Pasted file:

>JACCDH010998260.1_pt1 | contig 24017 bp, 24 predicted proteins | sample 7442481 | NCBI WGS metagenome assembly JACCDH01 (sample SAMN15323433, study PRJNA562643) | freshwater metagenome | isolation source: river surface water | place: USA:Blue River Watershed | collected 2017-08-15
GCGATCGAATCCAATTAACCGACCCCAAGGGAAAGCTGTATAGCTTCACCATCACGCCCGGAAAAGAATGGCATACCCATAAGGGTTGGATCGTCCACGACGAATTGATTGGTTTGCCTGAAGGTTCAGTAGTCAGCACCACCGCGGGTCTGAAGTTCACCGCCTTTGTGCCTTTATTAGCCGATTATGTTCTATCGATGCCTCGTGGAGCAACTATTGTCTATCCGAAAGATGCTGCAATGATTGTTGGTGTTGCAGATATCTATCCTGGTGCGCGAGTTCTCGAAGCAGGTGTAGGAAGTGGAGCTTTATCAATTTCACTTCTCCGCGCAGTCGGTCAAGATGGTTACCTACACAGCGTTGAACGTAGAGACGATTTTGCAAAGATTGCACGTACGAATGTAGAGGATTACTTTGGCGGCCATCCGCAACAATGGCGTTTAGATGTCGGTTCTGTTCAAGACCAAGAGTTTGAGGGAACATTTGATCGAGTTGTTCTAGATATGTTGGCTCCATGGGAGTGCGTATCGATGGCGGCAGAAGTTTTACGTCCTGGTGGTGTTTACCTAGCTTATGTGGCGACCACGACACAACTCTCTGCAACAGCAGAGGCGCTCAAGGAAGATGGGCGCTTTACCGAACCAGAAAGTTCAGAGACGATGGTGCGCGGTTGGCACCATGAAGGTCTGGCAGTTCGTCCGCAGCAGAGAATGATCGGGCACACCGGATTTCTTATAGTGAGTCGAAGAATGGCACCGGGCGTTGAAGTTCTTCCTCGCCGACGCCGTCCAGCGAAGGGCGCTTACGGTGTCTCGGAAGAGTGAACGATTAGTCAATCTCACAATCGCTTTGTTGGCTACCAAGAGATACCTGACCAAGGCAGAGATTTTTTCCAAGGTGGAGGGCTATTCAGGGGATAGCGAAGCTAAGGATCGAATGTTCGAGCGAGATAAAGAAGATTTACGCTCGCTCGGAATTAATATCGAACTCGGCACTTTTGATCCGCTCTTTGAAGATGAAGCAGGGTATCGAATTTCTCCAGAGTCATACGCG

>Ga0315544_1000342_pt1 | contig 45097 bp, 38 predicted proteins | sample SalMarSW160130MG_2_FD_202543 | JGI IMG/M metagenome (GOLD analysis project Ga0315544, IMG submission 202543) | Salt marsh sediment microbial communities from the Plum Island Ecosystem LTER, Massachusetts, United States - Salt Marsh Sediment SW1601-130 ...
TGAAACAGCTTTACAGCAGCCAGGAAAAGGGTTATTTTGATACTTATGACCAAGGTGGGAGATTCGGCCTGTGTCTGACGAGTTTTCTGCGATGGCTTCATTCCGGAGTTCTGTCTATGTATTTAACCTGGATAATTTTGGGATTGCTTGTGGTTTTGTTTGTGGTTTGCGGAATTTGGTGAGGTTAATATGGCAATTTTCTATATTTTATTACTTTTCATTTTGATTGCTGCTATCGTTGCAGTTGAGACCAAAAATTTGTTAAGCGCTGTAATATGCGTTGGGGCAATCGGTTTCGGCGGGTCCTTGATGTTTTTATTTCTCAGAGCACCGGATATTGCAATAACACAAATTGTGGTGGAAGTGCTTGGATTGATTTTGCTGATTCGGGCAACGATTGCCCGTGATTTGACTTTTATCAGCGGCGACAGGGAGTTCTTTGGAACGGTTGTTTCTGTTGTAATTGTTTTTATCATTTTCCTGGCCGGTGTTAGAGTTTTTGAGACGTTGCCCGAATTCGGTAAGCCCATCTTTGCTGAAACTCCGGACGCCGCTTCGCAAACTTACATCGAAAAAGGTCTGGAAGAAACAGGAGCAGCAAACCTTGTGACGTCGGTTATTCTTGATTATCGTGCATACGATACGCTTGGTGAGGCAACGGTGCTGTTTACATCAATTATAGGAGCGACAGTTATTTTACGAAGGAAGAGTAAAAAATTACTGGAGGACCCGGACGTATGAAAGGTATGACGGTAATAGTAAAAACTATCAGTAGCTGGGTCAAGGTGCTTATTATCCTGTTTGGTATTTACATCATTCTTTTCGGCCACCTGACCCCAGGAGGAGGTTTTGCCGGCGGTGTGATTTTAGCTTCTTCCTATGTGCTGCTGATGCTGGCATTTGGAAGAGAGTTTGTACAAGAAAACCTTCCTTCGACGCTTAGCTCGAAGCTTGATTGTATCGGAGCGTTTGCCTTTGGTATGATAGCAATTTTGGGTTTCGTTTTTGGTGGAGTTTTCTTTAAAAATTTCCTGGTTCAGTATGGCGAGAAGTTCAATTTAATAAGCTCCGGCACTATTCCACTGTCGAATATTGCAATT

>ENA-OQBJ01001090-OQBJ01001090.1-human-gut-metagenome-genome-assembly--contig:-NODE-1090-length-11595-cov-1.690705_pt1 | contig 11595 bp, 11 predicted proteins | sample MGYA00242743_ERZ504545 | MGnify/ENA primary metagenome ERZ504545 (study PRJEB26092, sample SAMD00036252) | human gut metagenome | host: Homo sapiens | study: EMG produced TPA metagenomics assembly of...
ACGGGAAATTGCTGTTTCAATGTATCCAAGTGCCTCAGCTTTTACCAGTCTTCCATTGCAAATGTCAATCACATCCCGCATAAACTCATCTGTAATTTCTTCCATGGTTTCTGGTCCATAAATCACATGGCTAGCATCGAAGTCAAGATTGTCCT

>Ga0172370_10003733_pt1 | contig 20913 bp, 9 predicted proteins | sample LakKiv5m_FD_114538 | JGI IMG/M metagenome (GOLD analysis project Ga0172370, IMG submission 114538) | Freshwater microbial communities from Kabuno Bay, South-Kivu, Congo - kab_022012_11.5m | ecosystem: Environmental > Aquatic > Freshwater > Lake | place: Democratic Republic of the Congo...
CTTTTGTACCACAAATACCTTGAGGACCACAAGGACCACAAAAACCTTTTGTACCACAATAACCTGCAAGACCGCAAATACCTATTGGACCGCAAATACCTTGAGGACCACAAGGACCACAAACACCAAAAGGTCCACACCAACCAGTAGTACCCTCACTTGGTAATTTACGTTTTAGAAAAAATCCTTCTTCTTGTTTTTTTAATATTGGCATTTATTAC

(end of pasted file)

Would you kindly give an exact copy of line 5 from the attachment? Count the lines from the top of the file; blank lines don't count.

>ENA-OQBJ01001090-OQBJ01001090.1-human-gut-metagenome-genome-assembly--contig:-NODE-1090-length-11595-cov-1.690705_pt1 | contig 11595 bp, 11 predicted proteins | sample MGYA00242743_ERZ504545 | MGnify/ENA primary metagenome ERZ504545 (study PRJEB26092, sample SAMD00036252) | human gut metagenome | host: Homo sapiens | study: EMG produced TPA metagenomics assembly of...